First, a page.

Brandeis Student Journalist: ‘Selective Outrage’ on Campus

Susan Berry, Breitbart, January 11, 2015

A Brandeis student who reported on the anti-police tirade of one of the school’s student leaders says the ensuing attacks he has endured have led him to the conclusion that the university’s actions have invited a culture of “selective outrage,” in which the expressed prejudices of the left are protected, while opposing views are portrayed as hate speech and quashed through intimidation.

On December 20, Daniel Mael, a Brandeis University senior and a contributor to the conservative Truth Revolt and the Franklin Center for Government and Public Integrity, reported on a tweet sent out by student leader Khadijah Lynch, a Brandeis junior and an undergraduate department representative in the African and Afro-American Studies Department.

Though Lynch’s Twitter account is now “protected,” on the day New York City police officers Wenjian Liu and Rafael Ramos were murdered, she reportedly tweeted out, “I have no sympathy for the NYPD officers who were murdered today . . . LMAO, all I just really don’t have sympathy for the cops who were shot. I hate this racist, f***ing country.”

In a piece published in Time on Thursday, where Mael wrote about the response to his report, he said, “As a student journalist who frequently writes about the culture wars on campus, I knew her comments were newsworthy.”

“Here was a student leader at a well-known American university publicly condoning cold-blooded murder,” he added. “So I wrote a short blog post highlighting Lynch’s public comments. These pieces usually generate a local response, but this post went viral.”


Since his report, Mael states he himself has been the recipient of threats as well as demands from fellow Brandeis student Michael Piccione that the school’s administrators punish him for reporting on student leader Lynch’s tweet.

As reported in Campus Reform, Piccione, whom Mael does not know personally, distributed on December 22 a mass email to Brandeis students, titled “Holding Daniel Mael accountable,” in which Piccione accused Mael of provoking hate, placing student safety in jeopardy, and violating the school’s policies.

“[Mael] must be aware of the impact that publishing such articles could have on other people’s safety, and it is important that he be held accountable for his actions,” Piccione reportedly said in his email to Brandeis students.

On the same day, a petition written by Shane Scott appeared in which Scott wrote that Lynch “spoke her mind on issues regarding the execution of two Brooklyn police officers,” and referred to the reaction to Mael’s reporting of Lynch’s tweet as “public vilification that ensued due to the misguided, diluted and unscrupulous representation of her character” by Mael.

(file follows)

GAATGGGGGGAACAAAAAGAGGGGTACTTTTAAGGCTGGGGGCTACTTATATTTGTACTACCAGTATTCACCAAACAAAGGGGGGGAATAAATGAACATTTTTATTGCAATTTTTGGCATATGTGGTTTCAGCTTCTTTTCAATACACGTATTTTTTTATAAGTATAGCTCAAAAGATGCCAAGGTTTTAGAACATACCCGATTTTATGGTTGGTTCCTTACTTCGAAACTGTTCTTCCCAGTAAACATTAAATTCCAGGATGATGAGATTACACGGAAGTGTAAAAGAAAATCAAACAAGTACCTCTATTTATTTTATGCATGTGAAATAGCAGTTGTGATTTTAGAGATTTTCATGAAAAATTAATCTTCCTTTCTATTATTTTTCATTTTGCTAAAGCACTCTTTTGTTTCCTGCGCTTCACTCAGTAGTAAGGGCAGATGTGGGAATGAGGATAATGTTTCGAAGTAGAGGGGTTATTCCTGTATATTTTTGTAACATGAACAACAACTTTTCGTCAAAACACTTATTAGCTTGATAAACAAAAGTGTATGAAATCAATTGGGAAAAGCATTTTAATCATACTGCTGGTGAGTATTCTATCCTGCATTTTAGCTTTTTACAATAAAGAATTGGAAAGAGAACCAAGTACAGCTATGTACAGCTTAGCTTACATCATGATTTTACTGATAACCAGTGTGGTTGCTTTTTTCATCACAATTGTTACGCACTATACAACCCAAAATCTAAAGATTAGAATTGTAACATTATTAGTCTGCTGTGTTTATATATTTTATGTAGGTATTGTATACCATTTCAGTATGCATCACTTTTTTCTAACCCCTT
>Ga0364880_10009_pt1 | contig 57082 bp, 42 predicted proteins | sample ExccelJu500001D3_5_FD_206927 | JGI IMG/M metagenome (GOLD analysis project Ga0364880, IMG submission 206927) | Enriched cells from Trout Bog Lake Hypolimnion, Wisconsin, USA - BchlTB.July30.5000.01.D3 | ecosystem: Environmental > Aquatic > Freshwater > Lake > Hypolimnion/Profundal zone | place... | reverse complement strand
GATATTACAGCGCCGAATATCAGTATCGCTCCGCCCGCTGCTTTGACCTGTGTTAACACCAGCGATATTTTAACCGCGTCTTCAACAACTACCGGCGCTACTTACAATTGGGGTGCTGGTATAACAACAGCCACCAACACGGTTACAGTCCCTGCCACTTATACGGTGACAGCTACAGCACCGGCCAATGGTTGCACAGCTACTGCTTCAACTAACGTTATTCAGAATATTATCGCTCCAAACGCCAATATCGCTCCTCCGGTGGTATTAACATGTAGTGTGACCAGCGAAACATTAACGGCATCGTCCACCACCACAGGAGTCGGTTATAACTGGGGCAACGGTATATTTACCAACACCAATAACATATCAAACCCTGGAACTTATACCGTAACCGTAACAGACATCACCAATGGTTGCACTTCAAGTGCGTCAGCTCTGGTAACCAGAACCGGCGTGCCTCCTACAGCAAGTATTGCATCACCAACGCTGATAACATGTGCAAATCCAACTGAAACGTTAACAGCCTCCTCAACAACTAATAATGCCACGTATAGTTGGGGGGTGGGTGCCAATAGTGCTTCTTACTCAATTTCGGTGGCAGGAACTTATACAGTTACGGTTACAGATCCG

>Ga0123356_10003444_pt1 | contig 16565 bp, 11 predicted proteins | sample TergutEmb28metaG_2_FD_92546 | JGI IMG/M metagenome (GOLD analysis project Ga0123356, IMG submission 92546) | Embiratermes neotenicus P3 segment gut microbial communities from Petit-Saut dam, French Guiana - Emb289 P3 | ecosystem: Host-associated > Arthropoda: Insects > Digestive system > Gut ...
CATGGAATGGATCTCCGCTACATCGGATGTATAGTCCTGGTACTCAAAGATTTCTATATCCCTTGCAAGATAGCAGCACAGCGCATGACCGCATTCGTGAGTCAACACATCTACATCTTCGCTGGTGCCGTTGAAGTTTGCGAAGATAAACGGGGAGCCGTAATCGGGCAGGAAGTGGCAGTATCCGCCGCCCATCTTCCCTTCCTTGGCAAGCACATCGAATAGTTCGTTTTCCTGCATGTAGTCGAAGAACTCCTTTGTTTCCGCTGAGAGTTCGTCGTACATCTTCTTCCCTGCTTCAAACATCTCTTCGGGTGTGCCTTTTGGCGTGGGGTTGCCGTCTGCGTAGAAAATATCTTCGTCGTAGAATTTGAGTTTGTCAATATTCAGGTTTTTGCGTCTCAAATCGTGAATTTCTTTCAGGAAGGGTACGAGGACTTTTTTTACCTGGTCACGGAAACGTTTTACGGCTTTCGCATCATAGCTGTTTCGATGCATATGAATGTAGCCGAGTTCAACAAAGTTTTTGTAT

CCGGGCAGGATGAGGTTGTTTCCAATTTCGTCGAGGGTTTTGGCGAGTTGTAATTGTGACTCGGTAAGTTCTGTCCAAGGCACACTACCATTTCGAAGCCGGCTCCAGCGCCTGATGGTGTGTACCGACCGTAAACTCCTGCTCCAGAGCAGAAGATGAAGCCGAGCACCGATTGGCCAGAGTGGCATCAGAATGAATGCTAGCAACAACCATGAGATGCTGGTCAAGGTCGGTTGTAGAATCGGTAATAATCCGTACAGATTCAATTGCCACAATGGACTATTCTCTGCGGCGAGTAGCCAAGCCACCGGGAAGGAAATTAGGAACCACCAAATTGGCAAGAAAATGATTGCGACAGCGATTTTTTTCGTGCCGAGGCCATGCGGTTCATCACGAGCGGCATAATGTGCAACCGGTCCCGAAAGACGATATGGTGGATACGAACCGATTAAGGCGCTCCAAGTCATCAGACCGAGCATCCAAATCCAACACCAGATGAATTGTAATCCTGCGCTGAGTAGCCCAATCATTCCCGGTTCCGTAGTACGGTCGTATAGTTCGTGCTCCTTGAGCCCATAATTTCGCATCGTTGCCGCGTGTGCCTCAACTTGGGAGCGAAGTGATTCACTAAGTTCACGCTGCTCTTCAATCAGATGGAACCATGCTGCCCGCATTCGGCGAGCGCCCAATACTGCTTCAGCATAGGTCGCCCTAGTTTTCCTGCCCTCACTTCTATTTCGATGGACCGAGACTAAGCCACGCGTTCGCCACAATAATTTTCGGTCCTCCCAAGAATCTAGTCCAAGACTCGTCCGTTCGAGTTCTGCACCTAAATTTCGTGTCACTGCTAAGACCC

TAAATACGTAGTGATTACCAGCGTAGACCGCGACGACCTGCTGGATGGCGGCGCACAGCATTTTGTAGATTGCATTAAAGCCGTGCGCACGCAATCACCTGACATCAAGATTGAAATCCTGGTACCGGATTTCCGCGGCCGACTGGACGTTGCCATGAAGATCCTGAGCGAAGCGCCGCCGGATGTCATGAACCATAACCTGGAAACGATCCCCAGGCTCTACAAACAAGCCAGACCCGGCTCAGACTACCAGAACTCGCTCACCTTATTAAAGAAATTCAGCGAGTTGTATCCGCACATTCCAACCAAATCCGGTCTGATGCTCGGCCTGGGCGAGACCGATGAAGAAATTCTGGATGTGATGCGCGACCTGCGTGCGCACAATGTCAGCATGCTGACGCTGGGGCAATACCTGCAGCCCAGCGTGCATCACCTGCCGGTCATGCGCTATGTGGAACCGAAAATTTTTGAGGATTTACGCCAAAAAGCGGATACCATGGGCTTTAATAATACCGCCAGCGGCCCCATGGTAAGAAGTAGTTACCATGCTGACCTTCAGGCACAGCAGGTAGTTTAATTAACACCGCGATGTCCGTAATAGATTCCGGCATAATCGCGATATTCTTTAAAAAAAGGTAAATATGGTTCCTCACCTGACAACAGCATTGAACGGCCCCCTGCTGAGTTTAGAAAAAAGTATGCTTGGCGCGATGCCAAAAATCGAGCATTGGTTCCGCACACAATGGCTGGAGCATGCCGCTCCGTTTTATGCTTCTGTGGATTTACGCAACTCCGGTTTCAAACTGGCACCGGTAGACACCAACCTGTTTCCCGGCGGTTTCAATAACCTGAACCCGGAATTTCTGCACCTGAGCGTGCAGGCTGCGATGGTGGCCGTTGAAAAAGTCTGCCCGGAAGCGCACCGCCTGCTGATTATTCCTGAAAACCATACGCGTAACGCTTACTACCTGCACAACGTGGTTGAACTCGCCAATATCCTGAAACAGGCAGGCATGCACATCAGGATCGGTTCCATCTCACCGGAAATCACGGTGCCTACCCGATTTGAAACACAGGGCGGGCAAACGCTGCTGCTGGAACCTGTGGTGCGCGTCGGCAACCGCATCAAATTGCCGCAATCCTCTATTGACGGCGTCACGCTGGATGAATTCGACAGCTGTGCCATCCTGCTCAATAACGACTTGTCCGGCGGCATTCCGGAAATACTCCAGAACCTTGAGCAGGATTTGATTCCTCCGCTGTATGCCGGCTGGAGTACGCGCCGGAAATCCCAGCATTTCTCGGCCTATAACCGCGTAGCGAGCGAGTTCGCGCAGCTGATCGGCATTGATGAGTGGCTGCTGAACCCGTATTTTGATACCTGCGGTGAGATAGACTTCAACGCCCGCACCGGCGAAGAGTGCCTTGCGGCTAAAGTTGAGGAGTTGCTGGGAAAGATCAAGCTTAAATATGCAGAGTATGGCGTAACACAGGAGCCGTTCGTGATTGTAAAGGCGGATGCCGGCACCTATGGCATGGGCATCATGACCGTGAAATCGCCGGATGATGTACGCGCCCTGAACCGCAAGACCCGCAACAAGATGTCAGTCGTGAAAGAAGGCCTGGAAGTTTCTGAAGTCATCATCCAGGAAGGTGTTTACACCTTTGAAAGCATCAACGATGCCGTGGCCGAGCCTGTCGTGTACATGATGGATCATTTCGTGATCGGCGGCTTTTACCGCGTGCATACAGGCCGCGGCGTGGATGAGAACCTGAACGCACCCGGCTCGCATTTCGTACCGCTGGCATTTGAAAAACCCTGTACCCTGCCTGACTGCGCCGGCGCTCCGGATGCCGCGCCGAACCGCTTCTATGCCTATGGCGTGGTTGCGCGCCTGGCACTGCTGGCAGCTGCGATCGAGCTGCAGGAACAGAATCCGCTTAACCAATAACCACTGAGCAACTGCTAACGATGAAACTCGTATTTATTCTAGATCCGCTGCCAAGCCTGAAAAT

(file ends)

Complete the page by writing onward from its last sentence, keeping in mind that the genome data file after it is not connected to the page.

The petition continues:

The deliberate targeting and misrepresentation of Khadijah’s thoughts as well as the misuse of her personal photos have catalyzed a series of hate speech that puts her life and safety in danger. This is Libel. This is Defamation of Character. This is Cyber bullying. This should not be condoned. It is clear, that the intentions of the author were not to spurt a healthy conversation welcoming all sides, but rather to publicly defame Khadijah.

Following the launch of this petition, another titled “Ensure Daniel Mael’s Safety and Free Speech Rights” was initiated as well.

Two days after the petition against him was published, Jamele Adams, Brandeis Dean of Students, notified Mael that the school was issuing a “no contact order” against him in which he was ordered not to have any contact with Piccione. The same order was reportedly issued to Piccione.

“That contact ban has since been lifted,” Mael wrote in Time, but added his concern, “I could potentially face trouble in Brandeis’s student judicial system, as ‘[a]ny alleged violation(s) of these conditions should be reported to the Dean of Students Office.’”

Mael also reported that the Brandeis Asian-American Student Association stood “in solidarity with” Lynch. He stated as well that when he met with Brandeis public safety officials to discuss the threats made against him, “I was told that I should consider changing my dorm room, and that it is a reasonable expectation that my car would be vandalized. They also recommended that I purchase mace at the local Walmart.”



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